It's one of the most frustrating health challenges among the elderly, broken hips.
An estimated 300,000 hip fractures happen every year.
Most among seniors who have osteoporosis and are likely to break another bone in the near future if they survive recovery.
But a new treatment strategy may help change that fate.
It's a birthday Jean Brown will never forget.
Jean Brown, who has osteoporosis, says "somebody hollered to me and said have a great day and I turned around real quickly went down, and that was it that was my birthday present!."
A fall that landed Jean in the hospital with a broken hip. A serious injury that often comes with deadly consequences, says Cleveland Clinic's Dr. Wael Barsoum.
Dr. Barsoum says "5% of those patients will die within thirty days of that particular fracture that's a fairly significant number."
And patients, like Jean Brown, who recover are at high risk for another break. Jean landed n a trial to test a new medicine zoledronic acid.
It is in the same class as drugs like fosomax but given only once a year by IV. The latest research out of Duke University suggests the drug significantly reduces the risk of a second hip fracture and of death.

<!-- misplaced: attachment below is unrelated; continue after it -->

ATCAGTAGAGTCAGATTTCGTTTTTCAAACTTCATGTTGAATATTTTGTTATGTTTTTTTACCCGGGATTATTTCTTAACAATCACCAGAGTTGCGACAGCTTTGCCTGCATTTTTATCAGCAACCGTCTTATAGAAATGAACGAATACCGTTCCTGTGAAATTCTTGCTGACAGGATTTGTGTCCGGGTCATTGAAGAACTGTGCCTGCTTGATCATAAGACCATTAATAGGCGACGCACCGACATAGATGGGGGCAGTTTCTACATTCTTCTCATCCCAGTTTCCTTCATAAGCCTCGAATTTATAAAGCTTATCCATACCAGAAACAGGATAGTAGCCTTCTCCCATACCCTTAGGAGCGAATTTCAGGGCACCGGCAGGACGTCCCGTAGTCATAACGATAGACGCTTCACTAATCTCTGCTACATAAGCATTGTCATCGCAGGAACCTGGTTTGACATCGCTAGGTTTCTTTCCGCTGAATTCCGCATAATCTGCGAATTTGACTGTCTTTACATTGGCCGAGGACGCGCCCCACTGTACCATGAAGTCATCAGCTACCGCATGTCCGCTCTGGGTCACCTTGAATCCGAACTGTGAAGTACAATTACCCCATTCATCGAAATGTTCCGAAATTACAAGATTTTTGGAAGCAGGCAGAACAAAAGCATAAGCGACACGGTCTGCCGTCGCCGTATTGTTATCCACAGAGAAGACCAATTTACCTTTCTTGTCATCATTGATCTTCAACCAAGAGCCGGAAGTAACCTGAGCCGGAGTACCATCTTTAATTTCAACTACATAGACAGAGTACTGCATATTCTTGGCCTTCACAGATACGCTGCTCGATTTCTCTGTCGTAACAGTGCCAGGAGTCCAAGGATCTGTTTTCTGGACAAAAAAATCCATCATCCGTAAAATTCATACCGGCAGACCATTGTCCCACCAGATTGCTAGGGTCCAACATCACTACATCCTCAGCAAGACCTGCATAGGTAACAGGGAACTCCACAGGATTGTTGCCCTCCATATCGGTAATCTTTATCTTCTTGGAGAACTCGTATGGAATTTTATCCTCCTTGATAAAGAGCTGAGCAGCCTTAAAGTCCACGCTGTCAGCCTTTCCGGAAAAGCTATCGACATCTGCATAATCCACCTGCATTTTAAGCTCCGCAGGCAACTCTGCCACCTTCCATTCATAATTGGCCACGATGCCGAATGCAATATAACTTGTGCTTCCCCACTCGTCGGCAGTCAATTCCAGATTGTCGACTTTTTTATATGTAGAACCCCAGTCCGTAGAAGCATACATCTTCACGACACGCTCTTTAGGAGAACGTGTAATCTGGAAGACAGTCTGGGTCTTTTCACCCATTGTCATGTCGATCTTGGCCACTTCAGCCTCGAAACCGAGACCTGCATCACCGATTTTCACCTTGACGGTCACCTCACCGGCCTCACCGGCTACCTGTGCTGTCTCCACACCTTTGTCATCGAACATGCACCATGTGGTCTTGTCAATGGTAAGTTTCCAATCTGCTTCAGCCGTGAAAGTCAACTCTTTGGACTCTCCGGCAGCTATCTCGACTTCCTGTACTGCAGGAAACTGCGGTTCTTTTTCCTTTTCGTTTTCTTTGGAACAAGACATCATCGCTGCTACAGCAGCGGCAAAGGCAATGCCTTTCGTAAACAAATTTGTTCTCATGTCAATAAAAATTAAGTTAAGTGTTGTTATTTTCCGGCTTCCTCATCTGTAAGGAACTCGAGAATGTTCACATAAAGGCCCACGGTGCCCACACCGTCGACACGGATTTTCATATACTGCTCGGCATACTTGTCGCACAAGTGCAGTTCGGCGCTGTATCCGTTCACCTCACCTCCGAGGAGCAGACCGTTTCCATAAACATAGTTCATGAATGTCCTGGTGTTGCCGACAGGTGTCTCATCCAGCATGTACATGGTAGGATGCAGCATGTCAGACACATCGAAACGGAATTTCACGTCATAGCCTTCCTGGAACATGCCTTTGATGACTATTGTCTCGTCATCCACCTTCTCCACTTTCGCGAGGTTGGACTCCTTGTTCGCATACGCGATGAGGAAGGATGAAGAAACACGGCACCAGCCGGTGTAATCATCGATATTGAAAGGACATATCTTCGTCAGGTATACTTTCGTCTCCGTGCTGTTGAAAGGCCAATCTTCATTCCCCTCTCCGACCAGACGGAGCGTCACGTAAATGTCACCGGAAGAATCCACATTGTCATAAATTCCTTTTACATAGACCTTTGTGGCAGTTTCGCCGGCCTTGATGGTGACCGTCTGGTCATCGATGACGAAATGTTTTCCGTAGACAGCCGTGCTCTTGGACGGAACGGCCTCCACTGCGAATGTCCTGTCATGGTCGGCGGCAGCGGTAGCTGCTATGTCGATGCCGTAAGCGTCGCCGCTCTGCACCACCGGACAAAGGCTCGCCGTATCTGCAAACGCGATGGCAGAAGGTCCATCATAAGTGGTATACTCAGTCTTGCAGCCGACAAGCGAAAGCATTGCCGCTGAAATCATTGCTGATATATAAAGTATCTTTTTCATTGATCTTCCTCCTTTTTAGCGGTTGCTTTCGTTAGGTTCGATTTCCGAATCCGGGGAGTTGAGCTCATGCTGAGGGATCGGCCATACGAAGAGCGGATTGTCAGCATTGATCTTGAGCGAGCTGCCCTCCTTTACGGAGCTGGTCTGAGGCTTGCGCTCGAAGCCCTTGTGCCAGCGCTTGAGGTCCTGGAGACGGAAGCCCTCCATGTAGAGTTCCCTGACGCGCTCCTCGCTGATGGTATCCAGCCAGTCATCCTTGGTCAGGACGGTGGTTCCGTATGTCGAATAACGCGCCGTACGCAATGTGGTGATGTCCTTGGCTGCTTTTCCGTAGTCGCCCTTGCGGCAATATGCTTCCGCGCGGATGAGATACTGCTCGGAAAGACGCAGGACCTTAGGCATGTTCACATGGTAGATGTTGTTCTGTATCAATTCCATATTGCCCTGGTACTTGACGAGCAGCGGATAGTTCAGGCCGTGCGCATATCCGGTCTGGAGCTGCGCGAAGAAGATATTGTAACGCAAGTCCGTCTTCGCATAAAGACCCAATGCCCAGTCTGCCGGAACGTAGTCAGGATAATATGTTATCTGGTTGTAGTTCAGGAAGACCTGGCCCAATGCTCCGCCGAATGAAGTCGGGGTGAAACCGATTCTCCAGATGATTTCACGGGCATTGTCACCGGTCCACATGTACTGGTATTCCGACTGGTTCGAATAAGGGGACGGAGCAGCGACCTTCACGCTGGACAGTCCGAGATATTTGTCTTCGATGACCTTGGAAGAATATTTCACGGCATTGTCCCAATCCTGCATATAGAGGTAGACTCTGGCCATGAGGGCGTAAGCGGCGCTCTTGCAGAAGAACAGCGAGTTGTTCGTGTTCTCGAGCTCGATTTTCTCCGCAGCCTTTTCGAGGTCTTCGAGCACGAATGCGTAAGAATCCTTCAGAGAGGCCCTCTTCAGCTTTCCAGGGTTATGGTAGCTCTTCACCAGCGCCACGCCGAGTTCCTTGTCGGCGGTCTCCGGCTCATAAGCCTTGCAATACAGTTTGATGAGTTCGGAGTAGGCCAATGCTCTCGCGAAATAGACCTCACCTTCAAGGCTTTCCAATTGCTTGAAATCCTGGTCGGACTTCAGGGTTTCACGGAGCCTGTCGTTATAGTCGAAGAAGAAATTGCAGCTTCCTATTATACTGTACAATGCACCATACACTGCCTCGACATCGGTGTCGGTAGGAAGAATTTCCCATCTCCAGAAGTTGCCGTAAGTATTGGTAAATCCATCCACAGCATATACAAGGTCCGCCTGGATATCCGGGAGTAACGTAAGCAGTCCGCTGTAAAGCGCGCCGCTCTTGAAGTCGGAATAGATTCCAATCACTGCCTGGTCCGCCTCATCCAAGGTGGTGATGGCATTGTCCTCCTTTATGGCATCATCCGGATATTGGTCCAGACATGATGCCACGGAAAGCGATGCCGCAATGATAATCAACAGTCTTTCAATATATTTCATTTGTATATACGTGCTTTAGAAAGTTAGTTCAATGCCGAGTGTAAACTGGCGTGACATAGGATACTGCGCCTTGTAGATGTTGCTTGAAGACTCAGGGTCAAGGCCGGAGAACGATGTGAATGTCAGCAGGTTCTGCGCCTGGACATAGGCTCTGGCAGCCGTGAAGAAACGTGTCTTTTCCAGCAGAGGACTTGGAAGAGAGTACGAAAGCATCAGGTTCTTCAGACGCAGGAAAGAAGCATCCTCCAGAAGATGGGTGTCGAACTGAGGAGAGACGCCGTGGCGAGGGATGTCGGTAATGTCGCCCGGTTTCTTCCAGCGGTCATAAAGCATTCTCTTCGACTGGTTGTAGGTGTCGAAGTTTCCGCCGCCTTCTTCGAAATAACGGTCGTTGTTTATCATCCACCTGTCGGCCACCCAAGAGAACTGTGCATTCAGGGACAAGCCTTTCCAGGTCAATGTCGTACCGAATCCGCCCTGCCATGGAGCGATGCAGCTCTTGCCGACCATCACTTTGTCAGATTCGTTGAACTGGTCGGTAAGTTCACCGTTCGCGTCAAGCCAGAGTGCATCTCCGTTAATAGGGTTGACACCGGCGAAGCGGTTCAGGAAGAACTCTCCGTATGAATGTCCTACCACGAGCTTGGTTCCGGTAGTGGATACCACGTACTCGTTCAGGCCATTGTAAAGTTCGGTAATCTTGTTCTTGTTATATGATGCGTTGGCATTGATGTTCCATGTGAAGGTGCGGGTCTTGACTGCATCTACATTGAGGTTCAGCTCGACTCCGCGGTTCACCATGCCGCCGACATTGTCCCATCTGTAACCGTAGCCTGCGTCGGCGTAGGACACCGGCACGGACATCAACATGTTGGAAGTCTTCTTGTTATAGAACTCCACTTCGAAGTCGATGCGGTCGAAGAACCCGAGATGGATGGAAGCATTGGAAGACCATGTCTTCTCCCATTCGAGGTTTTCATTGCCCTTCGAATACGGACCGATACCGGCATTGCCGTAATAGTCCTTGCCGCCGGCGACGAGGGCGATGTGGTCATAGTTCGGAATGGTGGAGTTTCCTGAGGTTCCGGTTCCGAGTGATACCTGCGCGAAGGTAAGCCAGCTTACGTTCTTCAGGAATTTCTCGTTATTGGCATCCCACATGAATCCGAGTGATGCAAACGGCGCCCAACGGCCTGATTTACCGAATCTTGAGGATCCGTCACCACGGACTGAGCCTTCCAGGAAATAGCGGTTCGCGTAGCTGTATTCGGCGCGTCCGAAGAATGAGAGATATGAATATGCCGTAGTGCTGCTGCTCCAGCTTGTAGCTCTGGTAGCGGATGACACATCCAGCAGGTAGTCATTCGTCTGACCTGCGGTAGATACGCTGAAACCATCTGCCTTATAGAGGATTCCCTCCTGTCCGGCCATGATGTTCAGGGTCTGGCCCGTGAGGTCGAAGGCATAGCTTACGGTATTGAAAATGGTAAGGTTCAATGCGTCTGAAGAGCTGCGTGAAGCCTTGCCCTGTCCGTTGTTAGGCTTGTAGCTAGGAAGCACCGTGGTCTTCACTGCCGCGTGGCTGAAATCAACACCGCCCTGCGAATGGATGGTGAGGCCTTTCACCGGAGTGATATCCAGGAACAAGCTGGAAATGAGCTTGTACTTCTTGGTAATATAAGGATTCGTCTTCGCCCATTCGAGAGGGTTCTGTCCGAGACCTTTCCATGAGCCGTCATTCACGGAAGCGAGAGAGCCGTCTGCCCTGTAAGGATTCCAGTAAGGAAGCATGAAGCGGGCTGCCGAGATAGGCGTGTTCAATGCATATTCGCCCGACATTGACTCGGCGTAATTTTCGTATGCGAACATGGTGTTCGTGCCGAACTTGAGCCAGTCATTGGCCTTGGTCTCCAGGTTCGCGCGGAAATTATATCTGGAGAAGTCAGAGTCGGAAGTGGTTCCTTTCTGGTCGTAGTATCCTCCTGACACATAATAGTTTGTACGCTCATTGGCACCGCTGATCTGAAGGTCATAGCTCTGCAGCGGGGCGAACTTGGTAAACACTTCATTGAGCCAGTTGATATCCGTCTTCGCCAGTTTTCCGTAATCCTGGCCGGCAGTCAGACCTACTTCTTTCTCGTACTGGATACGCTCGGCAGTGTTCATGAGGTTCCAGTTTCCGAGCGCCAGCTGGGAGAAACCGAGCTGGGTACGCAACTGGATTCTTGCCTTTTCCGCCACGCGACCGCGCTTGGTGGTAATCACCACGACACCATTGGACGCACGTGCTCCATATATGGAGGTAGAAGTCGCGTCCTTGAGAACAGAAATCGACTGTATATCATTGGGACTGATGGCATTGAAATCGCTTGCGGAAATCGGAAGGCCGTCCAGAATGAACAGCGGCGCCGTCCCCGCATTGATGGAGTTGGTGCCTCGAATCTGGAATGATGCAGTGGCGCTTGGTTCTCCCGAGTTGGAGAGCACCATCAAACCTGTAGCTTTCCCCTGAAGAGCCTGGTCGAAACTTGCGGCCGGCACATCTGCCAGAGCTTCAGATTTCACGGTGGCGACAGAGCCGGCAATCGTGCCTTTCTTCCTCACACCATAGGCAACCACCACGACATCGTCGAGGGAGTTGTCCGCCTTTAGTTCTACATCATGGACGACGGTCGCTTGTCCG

Dr. Barsoum says "the reason they were less likely to die isn't because it improved generalized health it's because they were less likely to have another fracture and we less likely to be immobilized."
Jean did take a second fall but this time she got back up and kept on walking.
Jean says "it gives you a sense of security. I really don't worry about anymore."
Secure enough to take up traveling.
Jean says "we went on a hot air balloon ride. It took two men to get me in the basket but we had a ball.
The once a year, 15 minute IV treatment was approved by the FDAlast month and is being marketed under the name Reclast. Earlier studies by the drug maker Novartis suggest reclast also helps prevent spine fractures.
The most common side effects reported were muscle, joint or bone pain and flu-like symptoms. There have also been concerns about heart problems, but the drug's maker, Novartis, says recent clinical trials have not showed a risk of heart trouble.
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